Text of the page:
Federal Title IV, Part A funding is meant to address these technology concerns. If the feds would significantly boost funding to this program, it would allow many families to access the technology needed to do universal remote learning. And in the context of trillions of dollars of federal spending, this should cost a relative pittance.

Be Bold

During the 2009 recession, as we were watching literally hundreds of millions of dollars of revenue just disappear monthly, Gov. Ted Strickland and the House still undertook what remains today as the most ambitious effort to fix our unconstitutional school funding system -- the Evidence Based Model. A version of this Evidence Based Model of school funding is still in place in Wyoming, which has the most highly regarded, equitable and adequate funding system in the country.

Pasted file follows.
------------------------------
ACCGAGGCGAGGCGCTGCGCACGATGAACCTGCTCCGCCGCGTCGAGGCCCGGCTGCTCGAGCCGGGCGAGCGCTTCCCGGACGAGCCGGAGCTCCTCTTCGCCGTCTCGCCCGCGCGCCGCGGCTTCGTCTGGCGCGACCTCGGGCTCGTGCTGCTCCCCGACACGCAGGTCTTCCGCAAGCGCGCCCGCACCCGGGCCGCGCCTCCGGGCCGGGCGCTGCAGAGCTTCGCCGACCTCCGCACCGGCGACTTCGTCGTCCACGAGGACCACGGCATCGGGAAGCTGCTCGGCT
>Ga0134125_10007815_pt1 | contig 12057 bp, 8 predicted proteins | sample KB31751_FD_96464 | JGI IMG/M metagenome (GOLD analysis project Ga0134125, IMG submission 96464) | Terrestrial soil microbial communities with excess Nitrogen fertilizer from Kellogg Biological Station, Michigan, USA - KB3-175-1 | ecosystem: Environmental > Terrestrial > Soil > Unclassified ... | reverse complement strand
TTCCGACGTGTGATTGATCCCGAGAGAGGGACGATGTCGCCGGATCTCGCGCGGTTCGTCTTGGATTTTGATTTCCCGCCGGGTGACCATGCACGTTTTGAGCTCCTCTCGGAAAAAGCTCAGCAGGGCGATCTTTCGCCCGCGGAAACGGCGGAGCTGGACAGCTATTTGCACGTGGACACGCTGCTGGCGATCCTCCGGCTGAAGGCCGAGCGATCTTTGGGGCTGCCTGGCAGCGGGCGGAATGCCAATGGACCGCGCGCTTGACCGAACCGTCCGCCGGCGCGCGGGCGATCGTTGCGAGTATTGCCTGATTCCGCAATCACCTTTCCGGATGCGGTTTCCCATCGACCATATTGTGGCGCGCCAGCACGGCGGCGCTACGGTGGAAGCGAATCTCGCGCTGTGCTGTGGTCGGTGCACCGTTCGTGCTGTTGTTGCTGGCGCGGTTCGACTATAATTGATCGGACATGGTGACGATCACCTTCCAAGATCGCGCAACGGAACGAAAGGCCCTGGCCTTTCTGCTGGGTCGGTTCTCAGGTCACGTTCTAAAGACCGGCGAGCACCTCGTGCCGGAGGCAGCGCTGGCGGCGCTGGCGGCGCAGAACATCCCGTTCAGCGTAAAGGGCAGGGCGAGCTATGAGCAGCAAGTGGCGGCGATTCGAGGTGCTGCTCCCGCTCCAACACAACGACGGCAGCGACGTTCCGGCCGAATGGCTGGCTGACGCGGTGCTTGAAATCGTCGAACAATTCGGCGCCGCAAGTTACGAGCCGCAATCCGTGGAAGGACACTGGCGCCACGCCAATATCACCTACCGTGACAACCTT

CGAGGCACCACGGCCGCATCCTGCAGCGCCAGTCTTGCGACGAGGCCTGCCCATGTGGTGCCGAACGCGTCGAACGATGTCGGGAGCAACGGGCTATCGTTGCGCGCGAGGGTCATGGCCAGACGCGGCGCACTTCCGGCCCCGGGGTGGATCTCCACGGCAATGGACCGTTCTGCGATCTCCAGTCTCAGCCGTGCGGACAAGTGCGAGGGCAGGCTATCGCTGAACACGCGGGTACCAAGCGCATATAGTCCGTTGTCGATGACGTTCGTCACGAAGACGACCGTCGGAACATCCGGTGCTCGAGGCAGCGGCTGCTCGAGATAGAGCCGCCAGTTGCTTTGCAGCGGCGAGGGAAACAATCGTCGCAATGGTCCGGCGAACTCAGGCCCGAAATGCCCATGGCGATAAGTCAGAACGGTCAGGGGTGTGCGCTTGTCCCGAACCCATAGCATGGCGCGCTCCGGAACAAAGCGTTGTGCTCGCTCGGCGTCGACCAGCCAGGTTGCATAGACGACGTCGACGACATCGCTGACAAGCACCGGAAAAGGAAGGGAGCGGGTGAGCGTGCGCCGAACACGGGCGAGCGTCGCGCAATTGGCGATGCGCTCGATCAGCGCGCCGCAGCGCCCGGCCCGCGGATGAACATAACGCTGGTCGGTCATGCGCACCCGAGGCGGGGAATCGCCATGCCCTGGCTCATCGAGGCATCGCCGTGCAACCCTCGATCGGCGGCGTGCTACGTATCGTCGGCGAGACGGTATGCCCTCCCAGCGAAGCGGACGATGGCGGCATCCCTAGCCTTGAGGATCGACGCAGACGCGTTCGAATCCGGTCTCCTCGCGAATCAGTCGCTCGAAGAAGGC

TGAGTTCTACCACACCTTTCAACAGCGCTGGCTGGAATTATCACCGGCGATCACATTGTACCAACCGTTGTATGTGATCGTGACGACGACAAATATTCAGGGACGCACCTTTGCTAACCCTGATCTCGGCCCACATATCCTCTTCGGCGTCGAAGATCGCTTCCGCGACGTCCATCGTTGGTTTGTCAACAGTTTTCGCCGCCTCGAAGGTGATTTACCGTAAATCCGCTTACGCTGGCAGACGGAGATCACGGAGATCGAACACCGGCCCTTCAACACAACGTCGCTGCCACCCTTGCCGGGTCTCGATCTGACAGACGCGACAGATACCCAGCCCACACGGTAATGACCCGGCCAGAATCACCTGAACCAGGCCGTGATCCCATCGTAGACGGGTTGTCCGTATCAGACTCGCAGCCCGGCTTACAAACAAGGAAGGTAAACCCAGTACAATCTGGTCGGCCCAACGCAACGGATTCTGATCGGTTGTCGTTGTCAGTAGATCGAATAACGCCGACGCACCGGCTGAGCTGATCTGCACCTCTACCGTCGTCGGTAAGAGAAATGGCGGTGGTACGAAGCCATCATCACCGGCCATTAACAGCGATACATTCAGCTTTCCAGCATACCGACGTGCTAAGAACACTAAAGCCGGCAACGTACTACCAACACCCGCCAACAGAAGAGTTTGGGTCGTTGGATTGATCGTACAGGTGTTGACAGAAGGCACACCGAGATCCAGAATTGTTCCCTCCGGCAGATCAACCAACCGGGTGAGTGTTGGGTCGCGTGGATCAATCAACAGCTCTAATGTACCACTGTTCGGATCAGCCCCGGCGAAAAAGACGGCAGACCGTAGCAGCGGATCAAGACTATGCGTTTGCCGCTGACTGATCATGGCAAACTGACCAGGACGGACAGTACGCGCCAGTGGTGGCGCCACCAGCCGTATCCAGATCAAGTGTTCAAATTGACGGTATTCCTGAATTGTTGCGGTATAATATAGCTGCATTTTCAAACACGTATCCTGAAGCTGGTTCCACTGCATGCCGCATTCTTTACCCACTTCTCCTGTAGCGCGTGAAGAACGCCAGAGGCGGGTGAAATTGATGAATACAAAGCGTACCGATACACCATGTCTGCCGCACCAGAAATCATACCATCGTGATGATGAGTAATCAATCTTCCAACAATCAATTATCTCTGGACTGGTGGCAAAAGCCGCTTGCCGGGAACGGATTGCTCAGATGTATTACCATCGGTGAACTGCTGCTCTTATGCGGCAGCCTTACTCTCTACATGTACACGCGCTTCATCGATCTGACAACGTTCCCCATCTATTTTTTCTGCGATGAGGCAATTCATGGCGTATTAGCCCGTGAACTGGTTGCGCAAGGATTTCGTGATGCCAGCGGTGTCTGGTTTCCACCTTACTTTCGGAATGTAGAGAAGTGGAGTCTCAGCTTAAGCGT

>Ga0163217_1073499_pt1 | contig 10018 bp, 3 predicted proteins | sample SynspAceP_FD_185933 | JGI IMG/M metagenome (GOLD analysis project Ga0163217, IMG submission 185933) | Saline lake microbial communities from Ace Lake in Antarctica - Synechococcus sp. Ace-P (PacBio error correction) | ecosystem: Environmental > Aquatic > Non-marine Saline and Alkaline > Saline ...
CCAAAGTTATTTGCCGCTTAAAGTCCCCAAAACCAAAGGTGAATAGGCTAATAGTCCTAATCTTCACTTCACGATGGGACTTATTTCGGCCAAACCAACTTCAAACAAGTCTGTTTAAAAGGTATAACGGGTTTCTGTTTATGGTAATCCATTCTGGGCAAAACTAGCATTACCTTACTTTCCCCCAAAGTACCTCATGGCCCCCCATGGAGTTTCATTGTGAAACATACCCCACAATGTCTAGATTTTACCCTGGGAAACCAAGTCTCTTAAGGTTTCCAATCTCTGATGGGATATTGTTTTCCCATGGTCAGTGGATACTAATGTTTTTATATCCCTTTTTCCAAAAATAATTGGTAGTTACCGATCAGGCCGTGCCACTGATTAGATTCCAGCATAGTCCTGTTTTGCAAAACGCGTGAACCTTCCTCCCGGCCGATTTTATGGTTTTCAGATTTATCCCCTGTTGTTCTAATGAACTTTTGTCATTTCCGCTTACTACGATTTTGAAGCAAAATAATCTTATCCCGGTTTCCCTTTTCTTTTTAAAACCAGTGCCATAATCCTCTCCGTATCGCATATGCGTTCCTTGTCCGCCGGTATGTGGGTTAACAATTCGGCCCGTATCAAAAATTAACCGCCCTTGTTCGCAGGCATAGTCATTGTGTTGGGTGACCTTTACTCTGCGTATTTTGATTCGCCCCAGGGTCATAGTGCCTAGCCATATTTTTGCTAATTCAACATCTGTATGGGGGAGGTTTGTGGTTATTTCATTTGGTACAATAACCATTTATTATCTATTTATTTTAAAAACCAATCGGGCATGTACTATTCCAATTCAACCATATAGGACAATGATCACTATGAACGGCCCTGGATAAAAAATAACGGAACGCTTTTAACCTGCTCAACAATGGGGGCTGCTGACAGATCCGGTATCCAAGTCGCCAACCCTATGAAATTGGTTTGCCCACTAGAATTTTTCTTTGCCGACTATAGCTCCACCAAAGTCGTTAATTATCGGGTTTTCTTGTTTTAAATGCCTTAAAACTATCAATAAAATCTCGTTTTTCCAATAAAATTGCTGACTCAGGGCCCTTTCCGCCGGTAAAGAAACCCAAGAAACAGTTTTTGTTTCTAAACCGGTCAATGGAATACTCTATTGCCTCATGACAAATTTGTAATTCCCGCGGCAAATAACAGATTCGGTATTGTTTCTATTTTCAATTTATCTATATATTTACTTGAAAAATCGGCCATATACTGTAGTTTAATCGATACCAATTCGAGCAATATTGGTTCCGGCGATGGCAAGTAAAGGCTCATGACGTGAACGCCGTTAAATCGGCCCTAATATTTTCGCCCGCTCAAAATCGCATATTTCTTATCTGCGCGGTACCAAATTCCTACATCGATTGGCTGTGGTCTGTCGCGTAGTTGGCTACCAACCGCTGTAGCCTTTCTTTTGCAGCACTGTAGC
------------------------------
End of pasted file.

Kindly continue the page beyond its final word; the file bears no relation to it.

While the recession kept us from realizing the model's true potential for our kids, it did allow the state for the first (and only) time to commit additional state resources to education beyond the biennium. It promised a little more than $3 billion additional state revenue over 10 years, greatly reducing our state's need for property taxes to fund education -- the primary issue for the Ohio Supreme Court and why it ruled four times that the way we fund schools is inequitable and inadequate.

The current legislature has the Cupp Patterson funding plan before it as we speak. I would urge leaders to not ditch the plan. Instead, use this crisis to make the changes everyone knows we need to our school funding system. Commit to fully funding the plan, even if it's many years in the future (you can always do it quicker if our recovery happens qufaster than expected).